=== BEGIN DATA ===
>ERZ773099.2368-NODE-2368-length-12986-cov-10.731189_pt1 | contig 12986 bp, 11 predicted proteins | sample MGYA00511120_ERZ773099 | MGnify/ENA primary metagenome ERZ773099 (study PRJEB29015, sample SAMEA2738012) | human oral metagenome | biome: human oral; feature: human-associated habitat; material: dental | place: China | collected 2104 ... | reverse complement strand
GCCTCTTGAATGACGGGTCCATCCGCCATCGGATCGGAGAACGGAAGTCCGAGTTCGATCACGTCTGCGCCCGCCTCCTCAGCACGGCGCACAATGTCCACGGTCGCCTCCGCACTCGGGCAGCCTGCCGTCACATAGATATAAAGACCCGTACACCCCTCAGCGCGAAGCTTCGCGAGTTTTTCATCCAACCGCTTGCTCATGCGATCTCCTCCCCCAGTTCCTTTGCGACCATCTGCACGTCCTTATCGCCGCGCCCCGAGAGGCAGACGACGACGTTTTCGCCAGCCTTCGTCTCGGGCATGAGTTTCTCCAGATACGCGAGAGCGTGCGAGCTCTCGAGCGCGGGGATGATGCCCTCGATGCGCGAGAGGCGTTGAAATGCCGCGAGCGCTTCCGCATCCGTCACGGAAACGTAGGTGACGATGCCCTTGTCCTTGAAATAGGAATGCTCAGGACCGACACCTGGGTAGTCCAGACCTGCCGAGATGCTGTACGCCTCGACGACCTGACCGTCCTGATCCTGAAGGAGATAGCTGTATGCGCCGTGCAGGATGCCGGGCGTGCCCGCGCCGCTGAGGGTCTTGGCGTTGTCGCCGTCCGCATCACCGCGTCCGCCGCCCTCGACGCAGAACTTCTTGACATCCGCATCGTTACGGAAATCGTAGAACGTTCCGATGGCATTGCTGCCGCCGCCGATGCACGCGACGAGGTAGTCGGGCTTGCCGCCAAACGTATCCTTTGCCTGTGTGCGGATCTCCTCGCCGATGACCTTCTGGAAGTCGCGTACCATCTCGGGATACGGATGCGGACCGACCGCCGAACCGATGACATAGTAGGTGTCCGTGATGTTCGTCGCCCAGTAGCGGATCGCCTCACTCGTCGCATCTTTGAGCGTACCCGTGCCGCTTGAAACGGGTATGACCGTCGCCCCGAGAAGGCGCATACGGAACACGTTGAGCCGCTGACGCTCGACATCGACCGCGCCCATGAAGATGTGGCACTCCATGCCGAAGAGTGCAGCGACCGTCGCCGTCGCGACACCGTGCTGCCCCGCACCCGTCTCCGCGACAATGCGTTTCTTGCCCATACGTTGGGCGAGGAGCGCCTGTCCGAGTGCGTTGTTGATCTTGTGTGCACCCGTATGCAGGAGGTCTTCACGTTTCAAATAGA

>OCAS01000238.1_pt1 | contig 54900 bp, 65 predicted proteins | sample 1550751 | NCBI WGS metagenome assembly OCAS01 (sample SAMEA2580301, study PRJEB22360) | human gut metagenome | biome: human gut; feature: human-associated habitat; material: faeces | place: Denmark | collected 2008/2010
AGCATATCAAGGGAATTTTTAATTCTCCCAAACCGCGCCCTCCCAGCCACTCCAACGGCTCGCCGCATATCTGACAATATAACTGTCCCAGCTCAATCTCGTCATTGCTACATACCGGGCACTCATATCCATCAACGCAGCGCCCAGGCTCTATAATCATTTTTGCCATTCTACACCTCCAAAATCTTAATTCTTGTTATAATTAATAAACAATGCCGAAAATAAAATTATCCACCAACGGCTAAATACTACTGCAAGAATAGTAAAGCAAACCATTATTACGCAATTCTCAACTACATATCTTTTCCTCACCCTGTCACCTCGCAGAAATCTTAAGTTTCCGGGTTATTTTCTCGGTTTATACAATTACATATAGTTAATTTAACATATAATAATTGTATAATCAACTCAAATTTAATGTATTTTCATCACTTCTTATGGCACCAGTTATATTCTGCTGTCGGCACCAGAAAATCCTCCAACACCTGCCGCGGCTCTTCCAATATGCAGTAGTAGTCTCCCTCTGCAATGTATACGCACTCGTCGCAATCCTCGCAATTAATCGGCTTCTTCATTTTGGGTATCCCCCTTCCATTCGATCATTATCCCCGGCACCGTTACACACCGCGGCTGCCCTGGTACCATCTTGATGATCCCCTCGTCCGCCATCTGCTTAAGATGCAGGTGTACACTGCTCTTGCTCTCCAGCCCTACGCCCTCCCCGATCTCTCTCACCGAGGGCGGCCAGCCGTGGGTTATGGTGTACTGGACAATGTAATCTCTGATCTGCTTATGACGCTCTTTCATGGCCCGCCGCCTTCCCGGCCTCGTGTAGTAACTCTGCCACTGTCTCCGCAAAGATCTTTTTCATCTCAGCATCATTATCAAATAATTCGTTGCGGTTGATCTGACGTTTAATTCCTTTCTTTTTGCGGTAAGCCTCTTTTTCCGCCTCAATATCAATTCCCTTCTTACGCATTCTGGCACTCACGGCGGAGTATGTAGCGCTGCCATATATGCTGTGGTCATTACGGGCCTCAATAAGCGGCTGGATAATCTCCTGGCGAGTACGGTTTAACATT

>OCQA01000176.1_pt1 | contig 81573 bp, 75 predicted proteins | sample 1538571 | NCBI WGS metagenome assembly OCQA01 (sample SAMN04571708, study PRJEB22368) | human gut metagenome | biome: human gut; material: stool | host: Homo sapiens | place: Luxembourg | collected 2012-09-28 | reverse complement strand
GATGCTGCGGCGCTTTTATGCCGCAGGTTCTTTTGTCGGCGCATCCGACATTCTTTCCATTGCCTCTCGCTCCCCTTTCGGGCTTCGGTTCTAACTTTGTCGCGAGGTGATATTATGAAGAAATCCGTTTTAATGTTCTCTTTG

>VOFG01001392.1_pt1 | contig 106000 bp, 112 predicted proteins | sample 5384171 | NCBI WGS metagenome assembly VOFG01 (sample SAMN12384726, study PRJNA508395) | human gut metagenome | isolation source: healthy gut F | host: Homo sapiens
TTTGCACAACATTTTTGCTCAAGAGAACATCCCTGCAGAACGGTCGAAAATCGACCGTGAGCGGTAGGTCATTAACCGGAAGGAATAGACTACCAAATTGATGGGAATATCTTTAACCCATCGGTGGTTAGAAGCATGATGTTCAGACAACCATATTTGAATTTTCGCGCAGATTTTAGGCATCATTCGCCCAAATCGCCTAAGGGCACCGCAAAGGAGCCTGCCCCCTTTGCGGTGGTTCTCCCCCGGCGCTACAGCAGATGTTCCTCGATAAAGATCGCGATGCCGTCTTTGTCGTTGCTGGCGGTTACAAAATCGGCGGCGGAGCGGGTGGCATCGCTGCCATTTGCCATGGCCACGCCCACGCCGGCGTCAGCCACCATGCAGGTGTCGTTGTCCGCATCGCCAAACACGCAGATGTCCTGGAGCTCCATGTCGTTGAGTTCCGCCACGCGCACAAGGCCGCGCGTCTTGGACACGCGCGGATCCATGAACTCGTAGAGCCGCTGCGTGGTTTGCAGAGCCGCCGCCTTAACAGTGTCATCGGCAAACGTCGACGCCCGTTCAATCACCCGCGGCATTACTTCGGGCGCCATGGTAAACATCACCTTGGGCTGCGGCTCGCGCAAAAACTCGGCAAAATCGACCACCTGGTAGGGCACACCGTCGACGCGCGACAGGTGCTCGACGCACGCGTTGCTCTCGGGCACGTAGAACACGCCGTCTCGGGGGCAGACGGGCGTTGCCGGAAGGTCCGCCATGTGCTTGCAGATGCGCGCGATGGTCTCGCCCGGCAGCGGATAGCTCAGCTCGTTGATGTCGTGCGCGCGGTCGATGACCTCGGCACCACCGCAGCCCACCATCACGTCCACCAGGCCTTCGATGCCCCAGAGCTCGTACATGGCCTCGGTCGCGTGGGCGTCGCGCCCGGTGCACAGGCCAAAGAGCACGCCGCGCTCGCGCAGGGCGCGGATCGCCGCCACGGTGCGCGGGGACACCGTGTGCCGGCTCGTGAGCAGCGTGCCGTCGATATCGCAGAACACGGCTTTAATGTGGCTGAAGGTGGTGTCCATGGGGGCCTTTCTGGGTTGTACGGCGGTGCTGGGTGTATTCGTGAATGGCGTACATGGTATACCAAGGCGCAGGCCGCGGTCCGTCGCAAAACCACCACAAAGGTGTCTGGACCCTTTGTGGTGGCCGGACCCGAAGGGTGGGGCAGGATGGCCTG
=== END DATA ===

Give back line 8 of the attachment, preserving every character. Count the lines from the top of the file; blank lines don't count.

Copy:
TTTGCACAACATTTTTGCTCAAGAGAACATCCCTGCAGAACGGTCGAAAATCGACCGTGAGCGGTAGGTCATTAACCGGAAGGAATAGACTACCAAATTGATGGGAATATCTTTAACCCATCGGTGGTTAGAAGCATGATGTTCAGACAACCATATTTGAATTTTCGCGCAGATTTTAGGCATCATTCGCCCAAATCGCCTAAGGGCACCGCAAAGGAGCCTGCCCCCTTTGCGGTGGTTCTCCCCCGGCGCTACAGCAGATGTTCCTCGATAAAGATCGCGATGCCGTCTTTGTCGTTGCTGGCGGTTACAAAATCGGCGGCGGAGCGGGTGGCATCGCTGCCATTTGCCATGGCCACGCCCACGCCGGCGTCAGCCACCATGCAGGTGTCGTTGTCCGCATCGCCAAACACGCAGATGTCCTGGAGCTCCATGTCGTTGAGTTCCGCCACGCGCACAAGGCCGCGCGTCTTGGACACGCGCGGATCCATGAACTCGTAGAGCCGCTGCGTGGTTTGCAGAGCCGCCGCCTTAACAGTGTCATCGGCAAACGTCGACGCCCGTTCAATCACCCGCGGCATTACTTCGGGCGCCATGGTAAACATCACCTTGGGCTGCGGCTCGCGCAAAAACTCGGCAAAATCGACCACCTGGTAGGGCACACCGTCGACGCGCGACAGGTGCTCGACGCACGCGTTGCTCTCGGGCACGTAGAACACGCCGTCTCGGGGGCAGACGGGCGTTGCCGGAAGGTCCGCCATGTGCTTGCAGATGCGCGCGATGGTCTCGCCCGGCAGCGGATAGCTCAGCTCGTTGATGTCGTGCGCGCGGTCGATGACCTCGGCACCACCGCAGCCCACCATCACGTCCACCAGGCCTTCGATGCCCCAGAGCTCGTACATGGCCTCGGTCGCGTGGGCGTCGCGCCCGGTGCACAGGCCAAAGAGCACGCCGCGCTCGCGCAGGGCGCGGATCGCCGCCACGGTGCGCGGGGACACCGTGTGCCGGCTCGTGAGCAGCGTGCCGTCGATATCGCAGAACACGGCTTTAATGTGGCTGAAGGTGGTGTCCATGGGGGCCTTTCTGGGTTGTACGGCGGTGCTGGGTGTATTCGTGAATGGCGTACATGGTATACCAAGGCGCAGGCCGCGGTCCGTCGCAAAACCACCACAAAGGTGTCTGGACCCTTTGTGGTGGCCGGACCCGAAGGGTGGGGCAGGATGGCCTG